MIDDLE-EAST: MAKING FRIENDS OUT OF ENEMIES
An unlikely 3-man band performed in Washington DC the other day. Two of them, the drummers, have since left for home, leaving the trumpeter, President Barack Obama, behind in the White House. It was a good outing that time, with the Israeli Prime Minister, Benjamin Netanyahu, and the Palestinian President, Mahmoud Abbas, agreeing to beat drums of peace, and not war. Now that they are back in the traditional hot spot of the world, Middle East, with an arrangement to sit and hold direct talks regularly, friends appear to be in the making, out of two enemies.
They had looked like twins on TV then, Netanyahu and Abbas, silvery heads, one just a notch taller than the other, as they stood on either side of ‘father of the day’ and peace facilitator, Obama; and Netanyahu had even called Abbas "my partner in peace". These Middle-East neighbours returned to talks after two years of stand off. Issues such as Israel’s settlement construction in occupied West Bank that the Palestinians want as part of their new state, and Israel’s blockade of Gaza, which is controlled by the Hamas movement, had been reasons for the stalemate. Fact is, those issues are also the reasons the current talks had been thought unlikely in some quarters, a thing that had made Abbas reluctant to sit with Netanyahu on this occasion.
President Obama has been largely responsible for the return of Netanyahu and Abbas to the negotiation table. Yes, the American leader has his http://www.guardian.co.uk/world/2010/aug/31/israel-palestine-peace-talks-obamaand because of tough decisions that must be made by the two Parties involved, the initial focus of the Obama administration will be to get the disputants to agree to what can be referred to as a framework agreement. This is about the larger principles that will guide outcomes on issues such as the situation of Jerusalem, Palestinian refugees, border areas, the contentious settlements and so on. It definitely serves the US administration’s short-term needs to get framework agreement first, a matter that is different from the issue of resolving the settlements in general.
While things to do appear neat from Washington’s perspective, this does not apply to the Disputants, and it is in this, obstacles to the progress of the talks lie. During Netanyahu’s first coming as the Prime Minister in the 1990’s, his rightist leaning was a serious issue to negotiations with the Palestinians. He had come across as a hawk talking "security for peace" in direct opposition to the more general view of the international community that Israel must give up "land for peace". Implied in the PM’s position are touches that appear to mean there is no compromise on the major issues of settlement in occupied territories, two-state solution, Jerusalem and so on.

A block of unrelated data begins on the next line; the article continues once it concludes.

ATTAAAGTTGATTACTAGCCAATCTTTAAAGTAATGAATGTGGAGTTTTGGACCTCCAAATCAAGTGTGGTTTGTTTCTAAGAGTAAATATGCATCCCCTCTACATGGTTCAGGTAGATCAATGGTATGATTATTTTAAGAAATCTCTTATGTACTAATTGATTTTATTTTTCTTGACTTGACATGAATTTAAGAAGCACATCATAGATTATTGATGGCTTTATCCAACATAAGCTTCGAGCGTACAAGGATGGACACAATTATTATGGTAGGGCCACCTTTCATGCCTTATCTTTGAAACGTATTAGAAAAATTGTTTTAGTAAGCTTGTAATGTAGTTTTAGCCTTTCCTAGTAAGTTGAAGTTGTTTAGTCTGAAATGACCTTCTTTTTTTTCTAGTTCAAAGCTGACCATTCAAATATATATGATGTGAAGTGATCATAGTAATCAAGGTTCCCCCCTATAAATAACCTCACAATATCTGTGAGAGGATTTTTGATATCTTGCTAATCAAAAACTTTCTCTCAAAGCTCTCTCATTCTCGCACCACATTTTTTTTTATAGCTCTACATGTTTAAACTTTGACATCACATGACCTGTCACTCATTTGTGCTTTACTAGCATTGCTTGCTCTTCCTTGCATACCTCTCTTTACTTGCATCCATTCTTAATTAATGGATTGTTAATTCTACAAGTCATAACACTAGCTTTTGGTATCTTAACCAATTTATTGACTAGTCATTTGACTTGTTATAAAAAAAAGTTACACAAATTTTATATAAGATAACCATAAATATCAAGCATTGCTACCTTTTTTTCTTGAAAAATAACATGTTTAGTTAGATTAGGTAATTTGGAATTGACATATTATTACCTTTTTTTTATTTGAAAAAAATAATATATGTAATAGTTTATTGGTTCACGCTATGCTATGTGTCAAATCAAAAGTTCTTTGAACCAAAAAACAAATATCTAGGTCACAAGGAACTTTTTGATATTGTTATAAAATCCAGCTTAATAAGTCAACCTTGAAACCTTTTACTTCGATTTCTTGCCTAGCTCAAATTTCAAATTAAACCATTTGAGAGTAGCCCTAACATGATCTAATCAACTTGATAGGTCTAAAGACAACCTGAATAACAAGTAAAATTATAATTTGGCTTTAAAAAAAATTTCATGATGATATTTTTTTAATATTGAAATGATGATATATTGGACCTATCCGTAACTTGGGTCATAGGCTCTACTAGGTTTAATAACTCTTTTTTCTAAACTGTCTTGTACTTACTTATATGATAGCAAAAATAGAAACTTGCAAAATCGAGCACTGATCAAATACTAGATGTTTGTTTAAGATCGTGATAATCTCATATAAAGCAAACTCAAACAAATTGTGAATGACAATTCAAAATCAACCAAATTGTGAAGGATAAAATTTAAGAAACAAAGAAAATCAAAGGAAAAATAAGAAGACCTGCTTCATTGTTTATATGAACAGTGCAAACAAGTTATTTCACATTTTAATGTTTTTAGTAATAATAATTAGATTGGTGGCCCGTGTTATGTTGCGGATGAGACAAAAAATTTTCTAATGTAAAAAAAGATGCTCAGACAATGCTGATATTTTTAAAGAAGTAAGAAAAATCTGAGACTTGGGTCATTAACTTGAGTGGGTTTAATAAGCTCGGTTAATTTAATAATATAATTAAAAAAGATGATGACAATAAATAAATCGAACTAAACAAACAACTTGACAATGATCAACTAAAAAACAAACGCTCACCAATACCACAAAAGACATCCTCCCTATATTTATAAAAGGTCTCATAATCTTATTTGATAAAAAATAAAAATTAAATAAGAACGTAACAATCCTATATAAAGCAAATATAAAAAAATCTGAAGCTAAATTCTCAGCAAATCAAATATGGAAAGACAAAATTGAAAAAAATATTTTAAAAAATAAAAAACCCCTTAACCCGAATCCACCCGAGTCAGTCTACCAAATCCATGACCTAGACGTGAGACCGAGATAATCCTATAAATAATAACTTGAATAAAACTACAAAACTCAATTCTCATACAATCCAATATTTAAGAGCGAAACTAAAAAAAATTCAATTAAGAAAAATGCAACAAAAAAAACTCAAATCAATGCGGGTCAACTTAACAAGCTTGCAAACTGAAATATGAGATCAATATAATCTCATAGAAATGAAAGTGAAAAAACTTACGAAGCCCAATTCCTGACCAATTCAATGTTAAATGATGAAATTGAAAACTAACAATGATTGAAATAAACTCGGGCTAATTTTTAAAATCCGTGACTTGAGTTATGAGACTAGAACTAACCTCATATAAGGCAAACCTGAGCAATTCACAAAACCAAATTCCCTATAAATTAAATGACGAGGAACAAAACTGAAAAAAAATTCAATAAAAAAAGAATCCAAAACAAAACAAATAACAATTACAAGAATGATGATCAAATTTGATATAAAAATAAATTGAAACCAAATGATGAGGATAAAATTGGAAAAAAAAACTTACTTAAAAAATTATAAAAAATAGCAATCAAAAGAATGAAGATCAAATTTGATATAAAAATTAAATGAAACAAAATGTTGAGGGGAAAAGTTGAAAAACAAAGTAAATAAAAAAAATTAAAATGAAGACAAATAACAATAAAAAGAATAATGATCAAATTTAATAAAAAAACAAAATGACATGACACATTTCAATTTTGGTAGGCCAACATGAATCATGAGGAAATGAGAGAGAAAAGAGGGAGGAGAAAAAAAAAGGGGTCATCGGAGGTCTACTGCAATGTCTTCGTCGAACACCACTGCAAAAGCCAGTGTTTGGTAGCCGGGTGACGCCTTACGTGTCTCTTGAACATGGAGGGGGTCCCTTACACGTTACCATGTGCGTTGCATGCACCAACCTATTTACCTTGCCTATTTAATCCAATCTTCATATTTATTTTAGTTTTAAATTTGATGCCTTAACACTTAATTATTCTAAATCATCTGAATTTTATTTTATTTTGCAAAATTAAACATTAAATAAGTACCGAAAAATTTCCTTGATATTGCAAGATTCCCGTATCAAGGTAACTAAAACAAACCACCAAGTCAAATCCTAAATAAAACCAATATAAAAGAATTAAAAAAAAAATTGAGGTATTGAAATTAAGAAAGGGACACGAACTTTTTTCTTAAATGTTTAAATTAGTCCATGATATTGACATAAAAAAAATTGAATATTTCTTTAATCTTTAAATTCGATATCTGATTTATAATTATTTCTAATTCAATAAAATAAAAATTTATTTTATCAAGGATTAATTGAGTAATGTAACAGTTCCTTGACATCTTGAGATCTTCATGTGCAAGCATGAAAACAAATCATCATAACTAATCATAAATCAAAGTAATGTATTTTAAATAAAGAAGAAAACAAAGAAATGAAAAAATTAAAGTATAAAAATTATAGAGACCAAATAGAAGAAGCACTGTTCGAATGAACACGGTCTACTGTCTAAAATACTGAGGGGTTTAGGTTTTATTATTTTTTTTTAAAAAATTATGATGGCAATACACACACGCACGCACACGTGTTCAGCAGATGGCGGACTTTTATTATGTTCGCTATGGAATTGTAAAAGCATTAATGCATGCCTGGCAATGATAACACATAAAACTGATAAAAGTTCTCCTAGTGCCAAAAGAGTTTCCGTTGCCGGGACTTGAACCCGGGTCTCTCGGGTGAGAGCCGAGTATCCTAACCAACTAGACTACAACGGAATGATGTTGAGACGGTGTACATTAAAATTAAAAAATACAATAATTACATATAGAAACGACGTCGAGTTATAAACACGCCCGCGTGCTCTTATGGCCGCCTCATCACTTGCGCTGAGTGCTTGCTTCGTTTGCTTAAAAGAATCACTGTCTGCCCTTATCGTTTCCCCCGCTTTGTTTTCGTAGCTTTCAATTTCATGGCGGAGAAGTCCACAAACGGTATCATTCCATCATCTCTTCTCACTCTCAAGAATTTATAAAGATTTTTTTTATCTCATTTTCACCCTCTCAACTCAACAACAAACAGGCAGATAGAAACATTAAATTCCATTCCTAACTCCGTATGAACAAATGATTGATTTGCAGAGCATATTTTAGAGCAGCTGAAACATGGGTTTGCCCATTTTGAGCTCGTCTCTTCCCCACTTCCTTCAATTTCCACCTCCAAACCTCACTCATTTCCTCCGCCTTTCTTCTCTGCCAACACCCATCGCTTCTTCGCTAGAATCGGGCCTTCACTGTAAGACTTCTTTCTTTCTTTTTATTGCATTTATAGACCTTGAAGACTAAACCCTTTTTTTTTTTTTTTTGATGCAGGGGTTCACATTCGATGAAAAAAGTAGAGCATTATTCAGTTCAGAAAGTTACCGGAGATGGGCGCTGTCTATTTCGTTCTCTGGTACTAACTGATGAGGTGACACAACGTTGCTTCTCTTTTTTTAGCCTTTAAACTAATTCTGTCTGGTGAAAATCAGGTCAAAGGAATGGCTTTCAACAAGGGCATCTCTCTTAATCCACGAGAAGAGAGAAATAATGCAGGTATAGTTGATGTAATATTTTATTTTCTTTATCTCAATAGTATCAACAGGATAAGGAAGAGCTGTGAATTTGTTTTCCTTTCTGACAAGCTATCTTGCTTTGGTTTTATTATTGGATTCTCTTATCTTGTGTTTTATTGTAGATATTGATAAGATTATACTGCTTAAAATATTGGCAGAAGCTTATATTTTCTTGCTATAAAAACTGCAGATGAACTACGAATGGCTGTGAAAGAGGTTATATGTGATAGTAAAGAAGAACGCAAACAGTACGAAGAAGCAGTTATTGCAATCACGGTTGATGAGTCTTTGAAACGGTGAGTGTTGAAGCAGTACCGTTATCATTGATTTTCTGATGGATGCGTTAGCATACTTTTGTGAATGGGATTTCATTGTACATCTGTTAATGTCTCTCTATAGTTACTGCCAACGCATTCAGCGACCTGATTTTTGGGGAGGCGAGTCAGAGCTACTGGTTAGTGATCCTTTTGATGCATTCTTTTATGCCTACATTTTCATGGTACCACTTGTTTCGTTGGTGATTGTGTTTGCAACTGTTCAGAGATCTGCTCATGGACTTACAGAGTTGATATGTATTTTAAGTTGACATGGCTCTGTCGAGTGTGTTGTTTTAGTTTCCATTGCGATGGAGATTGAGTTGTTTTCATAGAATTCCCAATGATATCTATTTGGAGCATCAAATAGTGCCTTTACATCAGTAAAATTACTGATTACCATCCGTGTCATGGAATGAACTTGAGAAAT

Things hadn’t remained stagnant over the last one decade, but Netanyahu is not looking less than his old self in this second coming to office. Yet, he and Abbas have agreed to meet in Egypt to continue to beat the drums of peace. Reasons for this has alluded to pressure from Washington. It is also suggested that he sees talking with his Palestinian counterpart as a gesture that can serve Israel's goal of advancing its national security, a sort of exchange meant to get America to put pressure on Iran, which nuclear program, the Israelis consider a threat to their national security. But then, Netanyahu is enough of a politician to know that at this stage, it is not politically expedient to stick to the position of neither peace nor war.
Unlike Netanyahu, Abbas’s reason for coming to the negotiation table do not give room for much speculations in spite of his political condition back home. He is convinced that peace process is the only possible road to a Palestinian state. He has been the face of moderates both in the region and among his people, and the Palestinian Authority under his leadership has always advocated peaceful negotiations as the path to secure its people’s national aspirations. With Hamas waiting in the wings, Mr Abbas knows that securing a nation for Palestinians at the negotiation table will garner legitimacy for the Palestinian Authority.
Both Natenyahu and Abbas did return from Washington with a decision to hold direct talks once in two weeks. Yes, both leaders remain far apart over the same issues that have stood in-between them for so long, and neither the Israeli electorates nor Palestinian hardliners appear ready for the necessary but hard compromises. Yet, even doubters of this latest effort point it out that "new elements in the mix could give these talks a better chance of making progress than the half a dozen rounds that came and went before." This may be the best way to access the on-going talks between the Israelis and the Palestinians that President Obama has helped set in motion. The global community should not only give this effort a chance to succeed, but it must back it in any way possible. Israelis and Palestinians that meet and talk ‘path to peace,’ surely, portend better prospects for everyone than a no peace nor war situation that had characterized the relationship between these two peoples whose fates are intricately linked to peace on the face of the earth.
Ajibade, a Consultant Writer, writes through [email protected]